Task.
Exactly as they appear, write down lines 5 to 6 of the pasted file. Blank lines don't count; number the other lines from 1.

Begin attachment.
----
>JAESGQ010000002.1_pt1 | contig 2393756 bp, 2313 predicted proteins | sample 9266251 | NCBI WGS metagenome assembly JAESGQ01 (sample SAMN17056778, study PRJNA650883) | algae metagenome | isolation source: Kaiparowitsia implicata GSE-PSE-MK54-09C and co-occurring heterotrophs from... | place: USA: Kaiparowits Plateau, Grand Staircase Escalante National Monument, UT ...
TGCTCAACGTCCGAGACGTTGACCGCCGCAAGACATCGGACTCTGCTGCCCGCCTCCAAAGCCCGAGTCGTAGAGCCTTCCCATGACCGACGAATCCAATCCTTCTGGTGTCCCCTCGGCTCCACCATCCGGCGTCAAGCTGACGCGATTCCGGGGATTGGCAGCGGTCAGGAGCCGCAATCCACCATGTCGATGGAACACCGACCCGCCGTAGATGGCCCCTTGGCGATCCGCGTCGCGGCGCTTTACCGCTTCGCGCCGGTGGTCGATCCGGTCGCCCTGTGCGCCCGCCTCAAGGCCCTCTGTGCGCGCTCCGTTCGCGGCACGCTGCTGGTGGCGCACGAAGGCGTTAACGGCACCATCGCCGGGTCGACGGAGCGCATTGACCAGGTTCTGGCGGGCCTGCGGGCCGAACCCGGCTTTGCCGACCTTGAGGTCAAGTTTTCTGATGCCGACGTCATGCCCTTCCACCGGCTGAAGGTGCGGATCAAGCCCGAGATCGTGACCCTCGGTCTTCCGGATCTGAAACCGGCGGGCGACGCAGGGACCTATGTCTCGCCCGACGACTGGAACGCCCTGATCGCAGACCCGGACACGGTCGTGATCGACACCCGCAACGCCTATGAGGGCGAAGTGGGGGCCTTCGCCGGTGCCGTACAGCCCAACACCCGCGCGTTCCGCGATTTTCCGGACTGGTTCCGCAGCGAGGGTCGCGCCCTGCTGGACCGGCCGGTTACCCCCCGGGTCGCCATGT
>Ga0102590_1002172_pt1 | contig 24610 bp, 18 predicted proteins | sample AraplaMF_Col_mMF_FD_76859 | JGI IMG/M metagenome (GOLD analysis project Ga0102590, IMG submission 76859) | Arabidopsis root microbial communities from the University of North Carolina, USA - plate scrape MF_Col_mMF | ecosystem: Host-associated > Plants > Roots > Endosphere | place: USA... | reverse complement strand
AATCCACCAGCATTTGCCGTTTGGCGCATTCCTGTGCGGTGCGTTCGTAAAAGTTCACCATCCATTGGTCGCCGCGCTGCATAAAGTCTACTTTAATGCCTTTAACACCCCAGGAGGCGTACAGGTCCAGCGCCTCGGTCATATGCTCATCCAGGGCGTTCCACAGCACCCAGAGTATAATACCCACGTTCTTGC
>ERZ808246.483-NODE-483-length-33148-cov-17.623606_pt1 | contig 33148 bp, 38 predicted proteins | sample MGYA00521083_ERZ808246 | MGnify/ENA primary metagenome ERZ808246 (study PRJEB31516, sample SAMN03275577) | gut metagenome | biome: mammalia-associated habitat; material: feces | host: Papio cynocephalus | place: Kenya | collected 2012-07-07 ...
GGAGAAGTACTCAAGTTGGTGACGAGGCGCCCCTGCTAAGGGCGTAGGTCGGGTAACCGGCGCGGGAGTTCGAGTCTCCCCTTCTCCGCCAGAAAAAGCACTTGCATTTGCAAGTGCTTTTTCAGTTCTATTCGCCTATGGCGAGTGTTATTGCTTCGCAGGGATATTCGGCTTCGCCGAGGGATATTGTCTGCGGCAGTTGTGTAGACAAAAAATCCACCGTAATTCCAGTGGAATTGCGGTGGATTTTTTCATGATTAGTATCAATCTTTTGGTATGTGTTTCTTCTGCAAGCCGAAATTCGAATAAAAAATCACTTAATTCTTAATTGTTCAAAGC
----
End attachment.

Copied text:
>ERZ808246.483-NODE-483-length-33148-cov-17.623606_pt1 | contig 33148 bp, 38 predicted proteins | sample MGYA00521083_ERZ808246 | MGnify/ENA primary metagenome ERZ808246 (study PRJEB31516, sample SAMN03275577) | gut metagenome | biome: mammalia-associated habitat; material: feces | host: Papio cynocephalus | place: Kenya | collected 2012-07-07 ...
GGAGAAGTACTCAAGTTGGTGACGAGGCGCCCCTGCTAAGGGCGTAGGTCGGGTAACCGGCGCGGGAGTTCGAGTCTCCCCTTCTCCGCCAGAAAAAGCACTTGCATTTGCAAGTGCTTTTTCAGTTCTATTCGCCTATGGCGAGTGTTATTGCTTCGCAGGGATATTCGGCTTCGCCGAGGGATATTGTCTGCGGCAGTTGTGTAGACAAAAAATCCACCGTAATTCCAGTGGAATTGCGGTGGATTTTTTCATGATTAGTATCAATCTTTTGGTATGTGTTTCTTCTGCAAGCCGAAATTCGAATAAAAAATCACTTAATTCTTAATTGTTCAAAGC